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Discussion Starter · #1 ·
OMG. It is all so confusing and daunting!

Due to redundancy we have decided that it is time for us to live our own lives! We will both be in our late 50's so not yet ready (or able) to retire but with enough savings to get by for a couple of years.

Looking at all the threads to do with "Carte Vital", "starting a business ", "mobile phones" has got me into a hot sweat. Where do we start?

We are British but have been out of the UK for over 17years, firstly in Belgium and the last 6 years in Switzerland. We both have medical issues that require medication so need health cover from the start. Do we take a years private cover to give us plenty of time to get the CV or would a lesser time work? We are hoping to start a small business to help keep us going until our pensions kick in, start it up ASAP or wait a while?
We have already owned our French home for 10 years and have telephone and very slow Internet through "Orange". Do we just add a mobile to the package or is "Free" better. We have rubbish reception around the house as it is very rural and in the forest so the phone is for "emergencies" and the business if we start it.
We visit regularly and wonder if there is anything we can kickstart now that will help us when we arrive. Any thoughts? Thanks in advance
 

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You're going to be in a rather "awkward" position, given the timing and circumstances of your relocation to France. Brexit aside (as no one has a clue how that will affect things), you'll need to establish a "statut" (fancy way of saying "why are you here?") It can be difficult to establish yourselves as "inactif" unless your savings is generating enough income so that you're "living on the interest."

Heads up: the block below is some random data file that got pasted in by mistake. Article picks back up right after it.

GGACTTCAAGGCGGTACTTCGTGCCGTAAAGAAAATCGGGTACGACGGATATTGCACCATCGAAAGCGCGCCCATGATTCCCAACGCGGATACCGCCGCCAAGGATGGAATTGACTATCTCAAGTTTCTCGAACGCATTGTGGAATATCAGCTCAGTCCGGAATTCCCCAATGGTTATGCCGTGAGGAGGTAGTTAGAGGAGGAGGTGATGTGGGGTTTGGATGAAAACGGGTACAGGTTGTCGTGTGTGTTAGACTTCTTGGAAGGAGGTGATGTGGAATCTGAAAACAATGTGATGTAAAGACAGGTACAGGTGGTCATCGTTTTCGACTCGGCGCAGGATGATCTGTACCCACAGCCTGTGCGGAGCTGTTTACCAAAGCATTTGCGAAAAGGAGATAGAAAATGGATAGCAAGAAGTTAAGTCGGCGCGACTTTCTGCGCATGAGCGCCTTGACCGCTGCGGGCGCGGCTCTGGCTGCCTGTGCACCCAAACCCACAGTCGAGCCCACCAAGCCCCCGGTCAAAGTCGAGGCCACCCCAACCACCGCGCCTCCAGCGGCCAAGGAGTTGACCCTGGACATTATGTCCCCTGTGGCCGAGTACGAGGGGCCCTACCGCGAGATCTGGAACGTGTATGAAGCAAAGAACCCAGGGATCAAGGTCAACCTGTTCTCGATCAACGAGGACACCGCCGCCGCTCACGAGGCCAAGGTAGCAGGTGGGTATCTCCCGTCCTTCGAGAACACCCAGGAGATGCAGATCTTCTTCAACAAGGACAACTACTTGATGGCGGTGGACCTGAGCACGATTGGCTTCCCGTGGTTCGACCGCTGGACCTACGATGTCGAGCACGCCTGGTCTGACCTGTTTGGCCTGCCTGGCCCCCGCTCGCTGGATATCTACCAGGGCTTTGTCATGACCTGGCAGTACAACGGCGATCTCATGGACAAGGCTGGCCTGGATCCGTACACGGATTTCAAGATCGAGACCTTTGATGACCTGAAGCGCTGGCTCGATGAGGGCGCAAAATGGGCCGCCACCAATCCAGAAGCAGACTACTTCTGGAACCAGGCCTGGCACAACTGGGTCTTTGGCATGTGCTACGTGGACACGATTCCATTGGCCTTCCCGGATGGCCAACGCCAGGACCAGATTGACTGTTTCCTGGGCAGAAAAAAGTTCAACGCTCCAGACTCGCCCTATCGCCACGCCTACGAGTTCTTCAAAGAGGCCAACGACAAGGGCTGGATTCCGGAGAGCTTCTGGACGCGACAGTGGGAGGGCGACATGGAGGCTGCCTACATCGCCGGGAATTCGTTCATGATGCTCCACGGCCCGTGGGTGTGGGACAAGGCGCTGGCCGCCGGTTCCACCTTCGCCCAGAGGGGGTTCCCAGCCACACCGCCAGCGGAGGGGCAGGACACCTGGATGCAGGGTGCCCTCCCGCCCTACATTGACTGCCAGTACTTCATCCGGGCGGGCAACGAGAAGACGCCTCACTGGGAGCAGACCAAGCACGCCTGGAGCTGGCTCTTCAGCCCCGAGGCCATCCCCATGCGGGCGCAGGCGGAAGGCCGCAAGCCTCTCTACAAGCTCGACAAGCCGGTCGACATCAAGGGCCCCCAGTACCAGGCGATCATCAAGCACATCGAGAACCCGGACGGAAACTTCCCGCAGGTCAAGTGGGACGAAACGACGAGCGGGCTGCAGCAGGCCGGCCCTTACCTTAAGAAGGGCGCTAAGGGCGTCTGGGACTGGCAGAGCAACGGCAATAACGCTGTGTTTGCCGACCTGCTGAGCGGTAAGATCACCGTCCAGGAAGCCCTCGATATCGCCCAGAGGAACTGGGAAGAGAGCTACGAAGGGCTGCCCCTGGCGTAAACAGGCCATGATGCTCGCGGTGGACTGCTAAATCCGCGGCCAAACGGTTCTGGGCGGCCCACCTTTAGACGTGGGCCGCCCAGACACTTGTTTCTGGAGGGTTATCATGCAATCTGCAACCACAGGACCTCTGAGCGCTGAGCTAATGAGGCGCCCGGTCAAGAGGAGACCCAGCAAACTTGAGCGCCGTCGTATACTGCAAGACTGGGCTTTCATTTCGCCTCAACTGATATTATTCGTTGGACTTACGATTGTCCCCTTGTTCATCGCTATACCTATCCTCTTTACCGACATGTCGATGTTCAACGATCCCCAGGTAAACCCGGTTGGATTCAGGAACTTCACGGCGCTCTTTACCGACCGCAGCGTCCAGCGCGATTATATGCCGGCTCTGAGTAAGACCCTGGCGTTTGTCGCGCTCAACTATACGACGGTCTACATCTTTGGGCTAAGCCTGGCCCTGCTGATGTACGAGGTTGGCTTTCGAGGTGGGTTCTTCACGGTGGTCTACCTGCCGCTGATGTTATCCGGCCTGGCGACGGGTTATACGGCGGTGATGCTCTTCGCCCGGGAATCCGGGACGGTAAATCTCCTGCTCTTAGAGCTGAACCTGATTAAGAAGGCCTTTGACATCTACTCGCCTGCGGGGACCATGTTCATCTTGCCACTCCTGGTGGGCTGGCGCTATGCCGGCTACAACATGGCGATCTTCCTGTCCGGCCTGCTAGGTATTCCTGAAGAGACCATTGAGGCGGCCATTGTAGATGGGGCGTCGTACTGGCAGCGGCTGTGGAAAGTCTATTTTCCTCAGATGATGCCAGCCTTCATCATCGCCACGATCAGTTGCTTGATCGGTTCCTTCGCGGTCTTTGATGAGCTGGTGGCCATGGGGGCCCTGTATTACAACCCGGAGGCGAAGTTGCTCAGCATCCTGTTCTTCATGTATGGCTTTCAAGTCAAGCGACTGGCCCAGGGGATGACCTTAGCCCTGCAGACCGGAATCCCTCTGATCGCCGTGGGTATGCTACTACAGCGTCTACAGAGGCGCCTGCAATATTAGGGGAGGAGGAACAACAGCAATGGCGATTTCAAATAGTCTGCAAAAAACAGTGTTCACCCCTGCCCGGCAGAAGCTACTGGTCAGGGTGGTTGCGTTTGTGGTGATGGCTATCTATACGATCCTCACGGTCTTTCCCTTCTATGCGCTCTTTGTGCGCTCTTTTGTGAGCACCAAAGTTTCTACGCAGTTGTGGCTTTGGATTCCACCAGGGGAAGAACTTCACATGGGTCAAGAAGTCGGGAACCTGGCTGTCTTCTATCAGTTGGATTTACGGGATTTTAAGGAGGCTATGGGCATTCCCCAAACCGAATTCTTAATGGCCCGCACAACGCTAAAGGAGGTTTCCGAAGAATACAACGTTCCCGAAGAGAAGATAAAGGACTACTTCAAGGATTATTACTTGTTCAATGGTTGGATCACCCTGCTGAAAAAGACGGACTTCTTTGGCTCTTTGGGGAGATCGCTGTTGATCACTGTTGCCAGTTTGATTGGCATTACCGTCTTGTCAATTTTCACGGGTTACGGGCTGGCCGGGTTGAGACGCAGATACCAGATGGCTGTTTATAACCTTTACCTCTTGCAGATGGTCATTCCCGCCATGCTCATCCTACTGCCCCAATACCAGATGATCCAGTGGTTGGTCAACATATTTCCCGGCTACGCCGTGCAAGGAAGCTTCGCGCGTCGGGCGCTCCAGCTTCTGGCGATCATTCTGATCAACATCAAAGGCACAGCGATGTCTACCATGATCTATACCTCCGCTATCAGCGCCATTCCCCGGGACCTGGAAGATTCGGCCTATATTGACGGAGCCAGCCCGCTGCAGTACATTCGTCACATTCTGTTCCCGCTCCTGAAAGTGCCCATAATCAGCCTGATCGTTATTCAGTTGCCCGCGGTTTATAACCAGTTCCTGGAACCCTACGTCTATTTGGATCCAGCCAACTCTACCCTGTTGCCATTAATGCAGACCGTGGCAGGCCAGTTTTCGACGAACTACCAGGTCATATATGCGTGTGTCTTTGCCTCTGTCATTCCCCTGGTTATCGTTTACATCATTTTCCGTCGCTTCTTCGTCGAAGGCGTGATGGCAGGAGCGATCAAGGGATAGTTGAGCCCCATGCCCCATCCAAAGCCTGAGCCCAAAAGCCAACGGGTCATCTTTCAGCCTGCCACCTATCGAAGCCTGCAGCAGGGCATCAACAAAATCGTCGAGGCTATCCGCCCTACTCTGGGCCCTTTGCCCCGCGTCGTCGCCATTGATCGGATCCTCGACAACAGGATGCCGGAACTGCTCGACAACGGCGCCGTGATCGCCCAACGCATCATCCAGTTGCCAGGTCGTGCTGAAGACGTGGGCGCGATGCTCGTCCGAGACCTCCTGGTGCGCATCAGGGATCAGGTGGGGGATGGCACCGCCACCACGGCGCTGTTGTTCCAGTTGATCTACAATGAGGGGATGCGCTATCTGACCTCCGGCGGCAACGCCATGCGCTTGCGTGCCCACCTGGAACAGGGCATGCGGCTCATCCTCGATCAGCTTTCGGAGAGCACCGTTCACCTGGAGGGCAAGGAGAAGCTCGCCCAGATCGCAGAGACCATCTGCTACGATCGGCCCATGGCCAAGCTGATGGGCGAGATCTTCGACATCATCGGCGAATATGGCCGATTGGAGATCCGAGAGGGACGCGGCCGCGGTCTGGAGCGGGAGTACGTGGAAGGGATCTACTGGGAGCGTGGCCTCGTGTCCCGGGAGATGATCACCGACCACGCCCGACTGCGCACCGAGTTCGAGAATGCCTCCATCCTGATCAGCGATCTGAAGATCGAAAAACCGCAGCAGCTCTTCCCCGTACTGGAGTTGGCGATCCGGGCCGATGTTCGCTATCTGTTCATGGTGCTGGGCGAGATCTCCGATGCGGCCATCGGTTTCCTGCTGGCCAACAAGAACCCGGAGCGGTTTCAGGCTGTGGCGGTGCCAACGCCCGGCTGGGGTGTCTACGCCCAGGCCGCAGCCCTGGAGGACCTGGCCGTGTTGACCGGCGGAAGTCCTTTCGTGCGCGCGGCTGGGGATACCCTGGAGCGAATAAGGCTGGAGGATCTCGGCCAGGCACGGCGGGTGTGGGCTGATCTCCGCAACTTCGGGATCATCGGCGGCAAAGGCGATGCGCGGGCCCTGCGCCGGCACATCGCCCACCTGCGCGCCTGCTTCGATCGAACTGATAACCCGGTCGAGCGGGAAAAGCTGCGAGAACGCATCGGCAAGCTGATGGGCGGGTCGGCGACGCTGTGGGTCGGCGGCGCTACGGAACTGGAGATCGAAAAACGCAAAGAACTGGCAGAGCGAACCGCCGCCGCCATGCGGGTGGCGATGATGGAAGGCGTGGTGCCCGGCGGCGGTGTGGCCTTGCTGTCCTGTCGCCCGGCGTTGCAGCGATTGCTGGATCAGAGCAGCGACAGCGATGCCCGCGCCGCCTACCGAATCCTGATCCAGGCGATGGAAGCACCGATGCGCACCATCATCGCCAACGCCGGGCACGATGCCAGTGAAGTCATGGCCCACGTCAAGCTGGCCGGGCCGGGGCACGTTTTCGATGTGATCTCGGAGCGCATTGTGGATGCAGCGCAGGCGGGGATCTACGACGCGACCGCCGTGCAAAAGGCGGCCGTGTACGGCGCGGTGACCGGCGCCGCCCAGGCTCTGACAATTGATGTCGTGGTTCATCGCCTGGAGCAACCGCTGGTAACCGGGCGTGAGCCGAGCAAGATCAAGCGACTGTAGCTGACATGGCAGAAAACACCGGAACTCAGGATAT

It might be a good idea to go for some sort of interim private health cover until you can get your business set up and running. (It avoids all the discussions about whether you're just "job seekers" which isn't a statut at all, apparently.) As part of registering your business, you'll register for the cotisations (social insurances) and start paying into the system - at which point you sign up for CPAM (the national system) and a mutuelle (the top up insurance), along with all the other social insurances.

You may want to start studying the CCI website for the departement where your house is located. They usually have a section devoted to helping people set up their own businesses, and they can advise you about the (many) options available for business entities.

As far as whether Orange or Free is your best option, you need to ask around among your neighbors. Service varies greatly by area.
Cheers,
Bev
 

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We have already owned our French home for 10 years and have telephone and very slow Internet through "Orange". Do we just add a mobile to the package or is "Free" better. We have rubbish reception around the house as it is very rural and in the forest so the phone is for "emergencies" and the business if we start it.
You might have trouble getting decent internet speed, unless perhaps you go 4G.
 

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Welcome to the forum!

Concerning setting up a business in France, Bev's advice to go directly to the CCI nearest your French domicile and make contact with their CFE (centre formalités entreprise) is very sound.

End of last month I decided to go modern and create another business through "guichet-entreprise.fr" website.
Very well laid out, in five (?) languages, clear and simple, step by step...
I uploaded the documents required and clicked on "send"!